The role of piped water supplies in advancing health, economic development, and gender equality in rural communities

Piped water interventions resulted in a significant reduction of time spent fetching water for girls and women, as well as increased household water consumption.

Introduction

More than two-thirds of sub-Saharan African households lack access to piped water, which consists of a centralized pumping station that transports water via underground pipes to shared or private spaces.

In the absence of a piped water system, households often allocate a significant portion of their day to fetching water from sources that are distant from the home. Water fetching is an activity that is predominantly performed by women and girls, which can result in negative effects to their physical and psychosocial well-being, and can cause time poverty and gender-based violence.

The authors of this paper aimed to understand what effects accessible piped water has on communities that gain access to it. Specifically, they sought to understand outcomes related to time poverty (particularly of women and girls), economic opportunity, and food security.

The study was conducted in four rural villages in two districts in Zambia. Two of them served as the treatment group and were villages where an NGO constructed piped water systems for households; the remaining two villages served as the control group that used traditional (non-piped) water sources.

Findings

Piped water interventions resulted in reduced time spent fetching water, increased water consumption, and increases in the frequency of gardening and the size of gardens.

  • For households that gained access to shared or private taps, the distance to their water source shrank to a median of 12 meters from a baseline of 139 meters.
  • The total time households spent fetching water fell by 80%, and the amount of time spent by women and girls was reduced by 77% and 69%, respectively. The intervention was associated with a median 3.8 hours per week in time savings per household, most of which accrued to women and girls.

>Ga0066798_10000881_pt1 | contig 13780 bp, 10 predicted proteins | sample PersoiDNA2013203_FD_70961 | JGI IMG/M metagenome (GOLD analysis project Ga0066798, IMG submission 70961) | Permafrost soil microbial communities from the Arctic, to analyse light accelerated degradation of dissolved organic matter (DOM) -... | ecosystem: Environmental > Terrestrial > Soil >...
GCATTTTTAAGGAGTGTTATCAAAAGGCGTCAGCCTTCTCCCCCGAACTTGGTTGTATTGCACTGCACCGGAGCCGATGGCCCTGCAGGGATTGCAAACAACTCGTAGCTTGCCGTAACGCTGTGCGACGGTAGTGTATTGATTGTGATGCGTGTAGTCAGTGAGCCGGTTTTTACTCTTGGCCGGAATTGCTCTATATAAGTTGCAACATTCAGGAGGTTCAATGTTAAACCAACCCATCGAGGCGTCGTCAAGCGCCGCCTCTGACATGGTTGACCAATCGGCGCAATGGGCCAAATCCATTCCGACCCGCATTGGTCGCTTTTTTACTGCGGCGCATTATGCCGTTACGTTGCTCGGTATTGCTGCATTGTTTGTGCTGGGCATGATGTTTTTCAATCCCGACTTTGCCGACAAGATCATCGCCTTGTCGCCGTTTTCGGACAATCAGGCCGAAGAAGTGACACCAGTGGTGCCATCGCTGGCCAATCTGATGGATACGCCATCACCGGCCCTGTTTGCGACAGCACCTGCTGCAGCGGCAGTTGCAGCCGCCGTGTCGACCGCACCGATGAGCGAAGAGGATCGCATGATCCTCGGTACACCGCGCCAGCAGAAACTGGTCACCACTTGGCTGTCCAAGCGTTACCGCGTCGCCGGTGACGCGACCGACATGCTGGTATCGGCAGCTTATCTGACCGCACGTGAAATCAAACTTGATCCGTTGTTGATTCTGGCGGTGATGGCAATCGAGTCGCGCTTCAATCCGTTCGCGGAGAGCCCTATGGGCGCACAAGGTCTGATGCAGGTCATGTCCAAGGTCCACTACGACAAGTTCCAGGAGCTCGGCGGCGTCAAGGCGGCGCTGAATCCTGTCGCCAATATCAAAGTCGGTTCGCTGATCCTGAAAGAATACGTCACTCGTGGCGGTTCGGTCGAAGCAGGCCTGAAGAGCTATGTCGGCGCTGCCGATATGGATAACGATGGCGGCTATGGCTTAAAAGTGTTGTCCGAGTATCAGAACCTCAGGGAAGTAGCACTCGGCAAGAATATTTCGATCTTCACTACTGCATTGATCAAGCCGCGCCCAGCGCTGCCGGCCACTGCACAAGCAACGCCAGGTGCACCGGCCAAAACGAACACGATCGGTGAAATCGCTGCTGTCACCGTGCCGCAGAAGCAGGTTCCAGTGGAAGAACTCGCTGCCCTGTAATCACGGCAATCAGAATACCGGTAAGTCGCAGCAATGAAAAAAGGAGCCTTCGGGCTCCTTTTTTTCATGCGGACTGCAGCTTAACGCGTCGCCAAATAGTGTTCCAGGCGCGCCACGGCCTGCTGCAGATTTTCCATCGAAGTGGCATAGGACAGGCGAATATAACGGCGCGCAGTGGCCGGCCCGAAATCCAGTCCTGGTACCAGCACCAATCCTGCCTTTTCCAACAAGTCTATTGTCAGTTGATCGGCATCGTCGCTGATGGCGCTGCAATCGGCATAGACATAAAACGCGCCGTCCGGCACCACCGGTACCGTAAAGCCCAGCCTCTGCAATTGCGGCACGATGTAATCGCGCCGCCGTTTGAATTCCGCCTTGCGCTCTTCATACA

• Respondents in the treatment households reported that they were happier (64%), their families were healthier (47%), and they felt less worried (22%) as a result of the system being installed, compared to pre-intervention levels.
  • Total median water usage in treatment households was 32% higher than in the same households at baseline.
  • Providing piped water to households was associated with 4.4-fold higher odds of having a garden; among households with gardens and piped water, garden area increased by 140% (57.1 square meters). Significantly more treatment (52%) than comparison (23%) households reported that they planned to generate new income from additional sales from their garden. Additionally, households in treatment villages also reported cultivating approximately 1.1 more crop types at endline than at baseline – their odds increased of cultivating more sweet potato (by a factor of 5.1), okra (by a factor of 3.5), and rapeseed (by a factor of 2.5).

The findings from this study emphasize the potential for shared and private piped water systems to generate well-being benefits in rural communities. Piped water supplies can generate substantial increases in time savings, water consumption, and productive uses of water, disproportionately benefitting the well-being of women and girls. However, as wealthier households can pay up-front connection fees and better leverage improved water supply, future research should elaborate on the conditions under which lower income households are able to benefit from piped water infrastructure so as not to reinforce existing inequities.

Methodology

This study was conducted in four rural villages in two districts in Zambia’s southern province during 2018–2019. Two of the villages served as the treatment group and were villages where an NGO constructed piped water systems for households; the remaining two villages served as the control group that used traditional (non-piped) water sources.

Data collection occurred in three periods: May 2018 (baseline), September 2018 (midline), and June 2019 (endline). During each period, the same households in each village were visited for an interview (mean length: 47 min) on their water use and fetching behaviors. The interviews were conducted in Tonga, the local language of the region, and the person interviewed was typically the adult daughter or sister of the female head of household. A total of 434 household surveys were conducted across the four villages and three periods of data collection.

To guard against potential bias in self-reported time estimation, authors also directly measured fetching time with a subset of participants in treatment and comparison households using Global Positioning System (GPS) transponders, which recorded participants’ walking paths from their homes to their primary water source.

Intersectionality

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